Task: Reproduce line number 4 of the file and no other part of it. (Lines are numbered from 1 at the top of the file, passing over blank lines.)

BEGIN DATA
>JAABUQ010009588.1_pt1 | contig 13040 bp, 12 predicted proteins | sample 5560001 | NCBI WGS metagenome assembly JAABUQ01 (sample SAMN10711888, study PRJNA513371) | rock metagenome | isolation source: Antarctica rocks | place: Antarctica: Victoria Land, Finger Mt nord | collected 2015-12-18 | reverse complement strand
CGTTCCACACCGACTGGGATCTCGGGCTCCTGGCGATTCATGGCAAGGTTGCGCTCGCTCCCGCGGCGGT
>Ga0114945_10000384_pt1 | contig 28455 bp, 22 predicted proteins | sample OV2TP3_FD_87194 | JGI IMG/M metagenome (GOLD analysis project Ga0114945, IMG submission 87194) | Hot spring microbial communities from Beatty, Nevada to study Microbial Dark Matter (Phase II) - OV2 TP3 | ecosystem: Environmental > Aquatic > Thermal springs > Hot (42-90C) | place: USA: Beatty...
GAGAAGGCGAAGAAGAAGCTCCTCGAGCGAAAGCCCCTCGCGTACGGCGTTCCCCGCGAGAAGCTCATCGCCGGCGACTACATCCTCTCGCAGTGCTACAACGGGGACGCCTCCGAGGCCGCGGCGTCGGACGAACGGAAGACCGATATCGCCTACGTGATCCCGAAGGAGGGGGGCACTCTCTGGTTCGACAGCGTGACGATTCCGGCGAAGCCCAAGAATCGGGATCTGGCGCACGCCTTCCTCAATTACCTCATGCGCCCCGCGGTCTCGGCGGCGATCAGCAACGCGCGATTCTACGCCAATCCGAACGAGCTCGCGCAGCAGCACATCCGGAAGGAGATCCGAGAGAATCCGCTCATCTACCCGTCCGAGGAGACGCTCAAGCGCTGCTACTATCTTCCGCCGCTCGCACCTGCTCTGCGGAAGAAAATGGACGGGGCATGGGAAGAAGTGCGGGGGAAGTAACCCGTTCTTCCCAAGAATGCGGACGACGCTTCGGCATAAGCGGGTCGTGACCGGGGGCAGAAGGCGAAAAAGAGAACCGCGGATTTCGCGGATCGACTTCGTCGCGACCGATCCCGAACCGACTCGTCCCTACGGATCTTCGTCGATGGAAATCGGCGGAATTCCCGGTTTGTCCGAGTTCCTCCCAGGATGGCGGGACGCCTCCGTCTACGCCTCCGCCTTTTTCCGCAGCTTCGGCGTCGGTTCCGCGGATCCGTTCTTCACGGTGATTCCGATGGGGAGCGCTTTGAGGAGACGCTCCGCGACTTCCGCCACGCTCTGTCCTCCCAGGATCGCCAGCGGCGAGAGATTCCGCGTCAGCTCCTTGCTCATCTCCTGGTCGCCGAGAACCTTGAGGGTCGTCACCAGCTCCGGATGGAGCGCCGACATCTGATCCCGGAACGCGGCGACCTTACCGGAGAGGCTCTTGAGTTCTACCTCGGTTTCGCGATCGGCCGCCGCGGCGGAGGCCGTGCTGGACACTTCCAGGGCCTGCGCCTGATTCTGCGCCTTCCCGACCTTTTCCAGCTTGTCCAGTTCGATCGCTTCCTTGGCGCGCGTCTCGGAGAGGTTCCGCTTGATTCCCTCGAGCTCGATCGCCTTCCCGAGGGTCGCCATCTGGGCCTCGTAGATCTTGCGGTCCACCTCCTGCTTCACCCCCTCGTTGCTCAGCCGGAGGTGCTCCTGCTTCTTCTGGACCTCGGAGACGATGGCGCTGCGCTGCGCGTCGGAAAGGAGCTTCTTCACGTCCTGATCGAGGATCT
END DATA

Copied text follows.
GAGAAGGCGAAGAAGAAGCTCCTCGAGCGAAAGCCCCTCGCGTACGGCGTTCCCCGCGAGAAGCTCATCGCCGGCGACTACATCCTCTCGCAGTGCTACAACGGGGACGCCTCCGAGGCCGCGGCGTCGGACGAACGGAAGACCGATATCGCCTACGTGATCCCGAAGGAGGGGGGCACTCTCTGGTTCGACAGCGTGACGATTCCGGCGAAGCCCAAGAATCGGGATCTGGCGCACGCCTTCCTCAATTACCTCATGCGCCCCGCGGTCTCGGCGGCGATCAGCAACGCGCGATTCTACGCCAATCCGAACGAGCTCGCGCAGCAGCACATCCGGAAGGAGATCCGAGAGAATCCGCTCATCTACCCGTCCGAGGAGACGCTCAAGCGCTGCTACTATCTTCCGCCGCTCGCACCTGCTCTGCGGAAGAAAATGGACGGGGCATGGGAAGAAGTGCGGGGGAAGTAACCCGTTCTTCCCAAGAATGCGGACGACGCTTCGGCATAAGCGGGTCGTGACCGGGGGCAGAAGGCGAAAAAGAGAACCGCGGATTTCGCGGATCGACTTCGTCGCGACCGATCCCGAACCGACTCGTCCCTACGGATCTTCGTCGATGGAAATCGGCGGAATTCCCGGTTTGTCCGAGTTCCTCCCAGGATGGCGGGACGCCTCCGTCTACGCCTCCGCCTTTTTCCGCAGCTTCGGCGTCGGTTCCGCGGATCCGTTCTTCACGGTGATTCCGATGGGGAGCGCTTTGAGGAGACGCTCCGCGACTTCCGCCACGCTCTGTCCTCCCAGGATCGCCAGCGGCGAGAGATTCCGCGTCAGCTCCTTGCTCATCTCCTGGTCGCCGAGAACCTTGAGGGTCGTCACCAGCTCCGGATGGAGCGCCGACATCTGATCCCGGAACGCGGCGACCTTACCGGAGAGGCTCTTGAGTTCTACCTCGGTTTCGCGATCGGCCGCCGCGGCGGAGGCCGTGCTGGACACTTCCAGGGCCTGCGCCTGATTCTGCGCCTTCCCGACCTTTTCCAGCTTGTCCAGTTCGATCGCTTCCTTGGCGCGCGTCTCGGAGAGGTTCCGCTTGATTCCCTCGAGCTCGATCGCCTTCCCGAGGGTCGCCATCTGGGCCTCGTAGATCTTGCGGTCCACCTCCTGCTTCACCCCCTCGTTGCTCAGCCGGAGGTGCTCCTGCTTCTTCTGGACCTCGGAGACGATGGCGCTGCGCTGCGCGTCGGAAAGGAGCTTCTTCACGTCCTGATCGAGGATCT